In her halcyon days as first lady, Imelda Marcos, a proponent of the modern terno, once insisted on changing the proportions of the national dress to make it more flattering to her body.
She told couturier Ramon Valera to make the butterfly sleeves smaller and shorter—three inches above the elbow. Then the top of the sleeves were subtly beveled instead of upright.
These techniques gave the illusion of a wider shoulder and drew attention to Marcos’ waistline. Hence, the silhouette.
The neckline circumference was adjusted to make her neck look longer.
Scenographer and costume designer Gino Gonzales revealed this information while trying to explain the terno’s design during the recent Ternocon or terno convention at the Cultural Center of the Philippines (CCP).
The workshop is in preparation for a terno design competition and cultural program on Nov. 11 at the CCP Main Theater.
At the Ternocon, 30 participants from 17 provinces were selected from the first mentoring program in 2017.
They will produce a balintawak or daytime cotton terno and a formal terno for the competition. They will be coached by Inno Sotto, JC Buendia, Cary Santiago and Len Cabili.
The three-day workshop was a continuing mentoring program, organized by Bench and the CCP. It highlighted the modern methods of terno making and construction techniques by veteran designers.
This educational project was born out of a definitive book on the terno’s historical development, co-written by Gonzales and designer-educator Mark Higgins.
“Fashionable Filipinas: An Evolution of the Philippine National Dress in Photographs 1890-1960” was published by Bench in 2015 as the brand’s #LoveLocal advocacy in promoting Filipino culture.
Still, the book was insufficient in educating the people on terno.
“Mark, marami pa ring pangit na terno (there are still many hideous terno out there),” Gonzales told co-author Higgins.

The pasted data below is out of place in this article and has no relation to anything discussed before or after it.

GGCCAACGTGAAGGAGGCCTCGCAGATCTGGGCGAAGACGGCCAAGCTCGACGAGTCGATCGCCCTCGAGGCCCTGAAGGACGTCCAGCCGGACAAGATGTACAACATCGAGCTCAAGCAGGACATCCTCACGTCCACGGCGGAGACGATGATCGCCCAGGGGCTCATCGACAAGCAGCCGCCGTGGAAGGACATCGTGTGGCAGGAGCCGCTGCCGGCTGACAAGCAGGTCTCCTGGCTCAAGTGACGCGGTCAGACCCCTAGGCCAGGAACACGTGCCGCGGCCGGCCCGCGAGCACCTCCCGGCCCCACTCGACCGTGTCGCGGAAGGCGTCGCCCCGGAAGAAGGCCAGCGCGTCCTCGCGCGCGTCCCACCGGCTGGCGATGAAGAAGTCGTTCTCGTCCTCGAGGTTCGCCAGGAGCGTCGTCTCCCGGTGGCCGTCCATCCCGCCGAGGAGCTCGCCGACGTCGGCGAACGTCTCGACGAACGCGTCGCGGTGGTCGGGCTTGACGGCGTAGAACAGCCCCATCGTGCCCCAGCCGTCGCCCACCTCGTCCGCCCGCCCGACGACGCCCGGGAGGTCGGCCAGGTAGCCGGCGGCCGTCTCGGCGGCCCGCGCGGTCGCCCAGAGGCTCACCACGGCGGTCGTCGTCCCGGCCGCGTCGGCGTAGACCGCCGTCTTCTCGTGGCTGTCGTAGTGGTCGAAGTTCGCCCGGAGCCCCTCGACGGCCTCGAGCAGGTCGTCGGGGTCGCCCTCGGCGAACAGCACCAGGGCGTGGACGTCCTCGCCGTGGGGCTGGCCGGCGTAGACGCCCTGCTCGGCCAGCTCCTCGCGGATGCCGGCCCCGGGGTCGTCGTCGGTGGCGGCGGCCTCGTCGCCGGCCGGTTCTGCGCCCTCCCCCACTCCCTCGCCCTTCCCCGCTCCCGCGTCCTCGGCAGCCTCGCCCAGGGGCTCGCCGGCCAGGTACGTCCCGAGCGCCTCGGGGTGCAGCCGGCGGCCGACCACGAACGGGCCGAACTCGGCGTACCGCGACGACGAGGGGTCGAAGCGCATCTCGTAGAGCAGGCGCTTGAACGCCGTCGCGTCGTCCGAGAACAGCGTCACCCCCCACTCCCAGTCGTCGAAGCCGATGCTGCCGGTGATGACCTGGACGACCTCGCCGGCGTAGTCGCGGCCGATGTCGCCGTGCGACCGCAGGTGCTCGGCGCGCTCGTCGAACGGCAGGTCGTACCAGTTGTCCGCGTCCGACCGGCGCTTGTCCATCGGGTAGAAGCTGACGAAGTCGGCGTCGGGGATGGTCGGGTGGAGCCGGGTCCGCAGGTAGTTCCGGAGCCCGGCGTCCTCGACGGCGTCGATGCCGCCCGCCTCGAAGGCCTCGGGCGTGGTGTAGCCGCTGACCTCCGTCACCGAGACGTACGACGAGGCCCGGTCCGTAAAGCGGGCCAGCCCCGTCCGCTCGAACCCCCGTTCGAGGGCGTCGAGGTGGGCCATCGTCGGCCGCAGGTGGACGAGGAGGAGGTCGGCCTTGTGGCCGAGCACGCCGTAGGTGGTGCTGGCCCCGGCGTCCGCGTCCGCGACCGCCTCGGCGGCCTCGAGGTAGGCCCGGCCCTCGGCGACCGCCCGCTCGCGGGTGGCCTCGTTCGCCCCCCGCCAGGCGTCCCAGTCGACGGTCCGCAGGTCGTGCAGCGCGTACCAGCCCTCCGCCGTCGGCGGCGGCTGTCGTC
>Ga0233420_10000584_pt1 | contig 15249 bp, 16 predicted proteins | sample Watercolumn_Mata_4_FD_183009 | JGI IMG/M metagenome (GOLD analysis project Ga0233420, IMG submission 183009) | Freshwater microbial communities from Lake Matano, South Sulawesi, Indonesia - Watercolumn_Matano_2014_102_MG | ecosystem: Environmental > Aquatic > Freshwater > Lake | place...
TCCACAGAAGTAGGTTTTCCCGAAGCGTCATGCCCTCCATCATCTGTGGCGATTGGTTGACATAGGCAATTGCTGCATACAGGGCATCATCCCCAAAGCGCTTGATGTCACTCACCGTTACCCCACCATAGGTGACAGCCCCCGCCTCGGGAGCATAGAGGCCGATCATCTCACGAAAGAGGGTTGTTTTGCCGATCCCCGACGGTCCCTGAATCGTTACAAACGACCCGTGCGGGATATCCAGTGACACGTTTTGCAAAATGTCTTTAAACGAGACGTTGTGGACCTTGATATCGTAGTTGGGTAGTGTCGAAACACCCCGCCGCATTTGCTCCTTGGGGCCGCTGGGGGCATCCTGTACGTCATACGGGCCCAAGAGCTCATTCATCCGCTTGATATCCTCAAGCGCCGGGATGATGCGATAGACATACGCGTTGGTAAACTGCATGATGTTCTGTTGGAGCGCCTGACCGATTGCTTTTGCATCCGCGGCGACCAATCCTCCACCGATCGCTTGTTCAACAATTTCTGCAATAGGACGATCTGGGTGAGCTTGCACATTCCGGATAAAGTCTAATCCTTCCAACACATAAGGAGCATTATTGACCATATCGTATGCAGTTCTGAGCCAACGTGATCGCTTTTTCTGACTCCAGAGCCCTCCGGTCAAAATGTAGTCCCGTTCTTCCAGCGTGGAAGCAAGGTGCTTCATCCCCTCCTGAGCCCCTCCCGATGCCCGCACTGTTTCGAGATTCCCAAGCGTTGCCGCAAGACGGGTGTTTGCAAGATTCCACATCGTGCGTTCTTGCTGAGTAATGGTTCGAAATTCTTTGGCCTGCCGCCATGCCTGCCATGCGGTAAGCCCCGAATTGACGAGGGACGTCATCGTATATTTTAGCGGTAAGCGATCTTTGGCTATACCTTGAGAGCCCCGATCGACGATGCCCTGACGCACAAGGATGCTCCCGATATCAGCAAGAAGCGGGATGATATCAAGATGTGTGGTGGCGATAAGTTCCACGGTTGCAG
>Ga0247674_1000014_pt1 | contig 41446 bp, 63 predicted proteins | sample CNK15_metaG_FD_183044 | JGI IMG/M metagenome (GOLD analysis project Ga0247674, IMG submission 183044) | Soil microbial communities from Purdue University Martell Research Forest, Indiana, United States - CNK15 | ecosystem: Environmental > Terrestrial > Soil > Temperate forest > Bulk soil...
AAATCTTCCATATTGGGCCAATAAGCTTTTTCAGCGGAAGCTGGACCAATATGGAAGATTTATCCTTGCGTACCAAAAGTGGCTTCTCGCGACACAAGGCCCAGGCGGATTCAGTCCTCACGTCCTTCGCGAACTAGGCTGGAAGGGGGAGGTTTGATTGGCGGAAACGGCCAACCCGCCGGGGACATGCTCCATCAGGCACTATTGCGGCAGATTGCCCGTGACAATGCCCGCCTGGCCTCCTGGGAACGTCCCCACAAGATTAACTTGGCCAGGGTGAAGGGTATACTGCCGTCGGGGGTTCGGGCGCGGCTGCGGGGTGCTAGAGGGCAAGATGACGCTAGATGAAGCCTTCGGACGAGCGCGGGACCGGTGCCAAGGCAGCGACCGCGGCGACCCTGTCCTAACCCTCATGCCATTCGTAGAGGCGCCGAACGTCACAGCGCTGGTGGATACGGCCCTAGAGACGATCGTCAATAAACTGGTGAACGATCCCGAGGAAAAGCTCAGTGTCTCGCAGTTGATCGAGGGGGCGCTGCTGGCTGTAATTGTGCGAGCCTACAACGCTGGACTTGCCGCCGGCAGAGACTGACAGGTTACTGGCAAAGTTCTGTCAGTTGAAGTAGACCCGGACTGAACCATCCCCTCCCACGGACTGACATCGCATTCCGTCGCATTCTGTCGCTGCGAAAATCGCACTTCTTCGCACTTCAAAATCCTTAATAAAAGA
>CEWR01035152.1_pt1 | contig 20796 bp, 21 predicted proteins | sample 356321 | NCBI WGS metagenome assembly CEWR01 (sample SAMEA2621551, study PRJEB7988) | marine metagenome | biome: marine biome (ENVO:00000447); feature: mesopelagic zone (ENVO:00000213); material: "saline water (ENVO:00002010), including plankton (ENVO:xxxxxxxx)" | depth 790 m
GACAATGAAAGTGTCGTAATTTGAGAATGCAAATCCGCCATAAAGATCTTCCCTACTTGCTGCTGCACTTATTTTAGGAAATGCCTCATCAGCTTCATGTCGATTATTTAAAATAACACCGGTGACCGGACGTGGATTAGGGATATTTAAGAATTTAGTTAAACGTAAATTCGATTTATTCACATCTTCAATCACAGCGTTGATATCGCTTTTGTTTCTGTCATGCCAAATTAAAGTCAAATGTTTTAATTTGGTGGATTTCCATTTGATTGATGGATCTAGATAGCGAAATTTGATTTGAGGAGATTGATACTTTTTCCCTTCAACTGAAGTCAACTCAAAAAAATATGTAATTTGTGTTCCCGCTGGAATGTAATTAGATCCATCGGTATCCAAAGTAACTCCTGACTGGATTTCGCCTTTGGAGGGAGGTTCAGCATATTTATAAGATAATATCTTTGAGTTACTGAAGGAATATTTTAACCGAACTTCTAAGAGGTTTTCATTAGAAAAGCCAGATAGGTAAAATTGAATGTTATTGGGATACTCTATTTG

Gonzales organized a three-day terno construction and history workshop at the Ateneo Art Gallery. He tapped clothing technician Lita Vidal, who worked with designers Ricardo Cruz and the late National Artist Salvador Bernal.
In 2017, Gonzales, under the aegis of Bench and the CCP Cultural Exchange Department, led workshops in Vigan for Luzon designers, Bacolod for the Visayan designers and Mindanao. One of the resource persons was Lina de Leon, who headed CCP’s costume shop.
While the first workshop concentrated on technicalities such as making patterns from period terno, the second phase discussed the common challenges faced by designers such as the creative process in customized clothing, drawing up design sources, working with clients and partners and fashion propriety.
As facilitator, Gonzales said Ternocon aimed to inspire designers to reinvigorate the terno into an attire that is not only wearable for all occasions but also one that resonates with the modern woman. He noted that designers today need to have a frame of reference, or “hugot,” as justification for a design or a look.
“Many designers tend to stylize without knowing the roots,” he said.
The mentors showed diverse viewpoints on the design process.
Sotto brought out various luxurious fabrics such as silk gazar and duchess satin and explained how fabric weights influenced the design. He discussed how he culled from history and culture, and urged the participants to be fearless in experimenting.
“Be curious about things, you can’t just look at magazines. Open your mind. There will be an image or color you remember. Draw from that,” he said.
Buendia showed how to make a classic terno sleeve using the mold and how not to over-decorate.
Cabili shared her experience of working with local artisans and how indigenous designs and the quality of craftsmanship made her clothes appealing.
Painter Rafael del Casal demonstrated drawing techniques.
Santiago talked about conceptualizing the design, working with a dress form, the use of computer-aided design and his signature laser-cutting techniques. He emphasized that embellishments are hand-stitched and not sewn by machine, for the dress to be considered high fashion.
Santiago told Inquirer that the Ternocon is important in preserving an important tradition. He hoped that events such as these would draw interest in the terno. “When you see Filipino attire, they are either not well crafted or too formal or pang-matanda (for old people). It should be worn in more occasions other than events that prescribe a Filipiniana attire. The terno reflects our identity and our national pride. We have to tell the young designers to love the terno.”
All told, Gonzales said, “We hope the participants will shine on a national level after this workshop. Optimistically, we’d like see that their terno be desirable.” –CONTRIBUTED